After catching the sunrise at Jökulsárlón, I drove back to Skaftafell National Park. I was there to check out Svartifoss (black falls), but ended up doing a bit of hiking instead. To be honest I didn’t find Svartifoss to be all that great, but it was still pretty cool seeing the formation. Rather than going back to the car, I decided to do more hiking. I hadn’t done any hiking for years up until that point and then felt like a good time. So with about 10-12 pounds of camera gear, further up the mountain I go. The whole time I’m thinking, what on earth am I doing? I hike up to part of the top and boy, I feel great when I get there. I didn’t really do THAT much hiking, but I felt happy. Exercise ladies and gents. Exercise is indeed important for happiness.

After that, a 3 or 4 hour drive to the town of Laugarvatn to stay at the hostel there so that I can visit the places around the so-called Golden Circle the following day. These locations being: Gullfoss, Geysir, and Thingvellir National Park. The hostel I stay at is pretty empty, and not many people to talk to. I end up getting a stomachache and cannot finish the dinner I made for myself. I’ll have to try cooking for myself another time. For now, it is time to live off of sandwiches. I have a feeling I’ll have lost a fair bit of weight when I check back home.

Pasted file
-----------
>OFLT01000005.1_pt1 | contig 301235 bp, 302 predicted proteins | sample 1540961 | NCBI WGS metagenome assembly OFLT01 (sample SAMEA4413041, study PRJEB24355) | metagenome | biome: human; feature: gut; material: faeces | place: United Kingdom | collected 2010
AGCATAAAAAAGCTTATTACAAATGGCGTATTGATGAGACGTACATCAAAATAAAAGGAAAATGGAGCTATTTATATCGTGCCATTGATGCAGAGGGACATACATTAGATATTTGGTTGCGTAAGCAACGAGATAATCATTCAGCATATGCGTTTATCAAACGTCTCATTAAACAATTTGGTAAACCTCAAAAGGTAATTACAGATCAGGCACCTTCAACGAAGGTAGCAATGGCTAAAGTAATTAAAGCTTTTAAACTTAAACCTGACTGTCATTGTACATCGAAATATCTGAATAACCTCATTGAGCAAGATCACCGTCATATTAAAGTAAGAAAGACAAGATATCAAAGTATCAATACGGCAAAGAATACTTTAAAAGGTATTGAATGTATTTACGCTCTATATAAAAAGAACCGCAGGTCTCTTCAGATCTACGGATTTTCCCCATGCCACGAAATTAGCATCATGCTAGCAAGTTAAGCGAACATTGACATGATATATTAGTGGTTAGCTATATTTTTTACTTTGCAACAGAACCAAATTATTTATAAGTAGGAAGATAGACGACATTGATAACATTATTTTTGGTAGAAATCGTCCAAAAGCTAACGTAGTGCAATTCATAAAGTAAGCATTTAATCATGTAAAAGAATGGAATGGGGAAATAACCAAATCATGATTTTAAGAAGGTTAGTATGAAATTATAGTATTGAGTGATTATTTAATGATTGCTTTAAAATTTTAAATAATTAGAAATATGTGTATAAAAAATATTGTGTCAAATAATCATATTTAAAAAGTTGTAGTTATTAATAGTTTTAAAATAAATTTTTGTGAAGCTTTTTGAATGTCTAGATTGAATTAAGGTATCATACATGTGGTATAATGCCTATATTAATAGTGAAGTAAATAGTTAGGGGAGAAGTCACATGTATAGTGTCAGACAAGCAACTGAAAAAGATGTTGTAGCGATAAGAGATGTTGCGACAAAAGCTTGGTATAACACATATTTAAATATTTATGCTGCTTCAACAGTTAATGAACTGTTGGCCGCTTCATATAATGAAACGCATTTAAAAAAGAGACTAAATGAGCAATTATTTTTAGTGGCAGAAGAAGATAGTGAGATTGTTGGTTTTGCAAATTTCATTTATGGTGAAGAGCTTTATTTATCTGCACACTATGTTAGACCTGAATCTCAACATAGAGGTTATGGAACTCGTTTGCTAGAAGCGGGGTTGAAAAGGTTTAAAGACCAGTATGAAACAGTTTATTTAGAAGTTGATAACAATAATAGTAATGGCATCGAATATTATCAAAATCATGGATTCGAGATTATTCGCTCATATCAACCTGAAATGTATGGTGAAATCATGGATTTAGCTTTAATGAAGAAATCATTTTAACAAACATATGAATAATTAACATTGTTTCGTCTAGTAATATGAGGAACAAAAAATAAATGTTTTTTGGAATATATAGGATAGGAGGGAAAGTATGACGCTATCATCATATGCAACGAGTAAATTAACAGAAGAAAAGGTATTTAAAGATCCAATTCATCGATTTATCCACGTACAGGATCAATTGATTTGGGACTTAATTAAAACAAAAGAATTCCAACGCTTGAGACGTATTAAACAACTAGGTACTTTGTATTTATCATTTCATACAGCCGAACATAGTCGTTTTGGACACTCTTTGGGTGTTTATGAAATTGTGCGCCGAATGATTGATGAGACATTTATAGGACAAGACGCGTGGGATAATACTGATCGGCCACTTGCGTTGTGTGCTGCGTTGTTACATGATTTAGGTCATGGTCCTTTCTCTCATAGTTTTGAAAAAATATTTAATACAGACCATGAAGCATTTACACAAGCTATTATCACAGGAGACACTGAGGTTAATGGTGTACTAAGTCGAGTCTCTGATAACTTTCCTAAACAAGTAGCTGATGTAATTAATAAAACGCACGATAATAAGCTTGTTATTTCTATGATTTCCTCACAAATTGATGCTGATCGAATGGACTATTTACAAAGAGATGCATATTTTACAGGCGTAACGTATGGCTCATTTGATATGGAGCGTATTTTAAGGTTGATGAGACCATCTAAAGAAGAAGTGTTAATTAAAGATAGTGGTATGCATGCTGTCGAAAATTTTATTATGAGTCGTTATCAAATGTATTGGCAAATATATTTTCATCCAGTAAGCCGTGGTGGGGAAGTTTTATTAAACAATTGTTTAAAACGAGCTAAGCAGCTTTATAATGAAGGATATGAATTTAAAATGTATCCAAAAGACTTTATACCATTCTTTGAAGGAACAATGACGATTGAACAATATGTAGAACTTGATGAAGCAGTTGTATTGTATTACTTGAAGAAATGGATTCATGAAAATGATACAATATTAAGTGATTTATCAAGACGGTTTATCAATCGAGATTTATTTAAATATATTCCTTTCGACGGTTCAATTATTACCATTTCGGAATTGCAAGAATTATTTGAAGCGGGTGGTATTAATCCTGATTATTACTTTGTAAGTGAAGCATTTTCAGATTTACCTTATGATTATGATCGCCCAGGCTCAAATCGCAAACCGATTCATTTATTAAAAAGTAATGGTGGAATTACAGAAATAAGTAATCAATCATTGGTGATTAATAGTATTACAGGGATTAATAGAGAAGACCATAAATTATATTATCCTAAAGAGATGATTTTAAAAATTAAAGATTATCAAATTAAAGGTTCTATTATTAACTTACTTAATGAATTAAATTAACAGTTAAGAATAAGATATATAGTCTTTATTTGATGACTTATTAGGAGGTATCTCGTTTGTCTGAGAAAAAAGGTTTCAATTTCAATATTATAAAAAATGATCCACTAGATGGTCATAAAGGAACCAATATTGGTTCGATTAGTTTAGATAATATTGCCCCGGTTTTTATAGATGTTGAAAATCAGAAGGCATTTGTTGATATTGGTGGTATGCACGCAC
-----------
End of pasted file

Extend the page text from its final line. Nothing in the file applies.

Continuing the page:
Stopped by a random cave by the road. I liked this shot

Iceland, Day 4

What happened in day four? Well, it’s been a while since I actually thought about it so here it goes. Day four was the day I went ice caving. What I didn’t mention in the previous post was the benefit of interacting around with other people who are also traveling. You can easily learn some new information. In my case, I learned that a hostel called Vagnsstaðir was actually open for business. When I looked on the website before, it was closed for the winter. This was beneficial because it meant that I didn’t have to drive back and forth between Vik and the southeastern part of Iceland (going back and forth 200kms or so). That and the option of sleeping in a car overnight…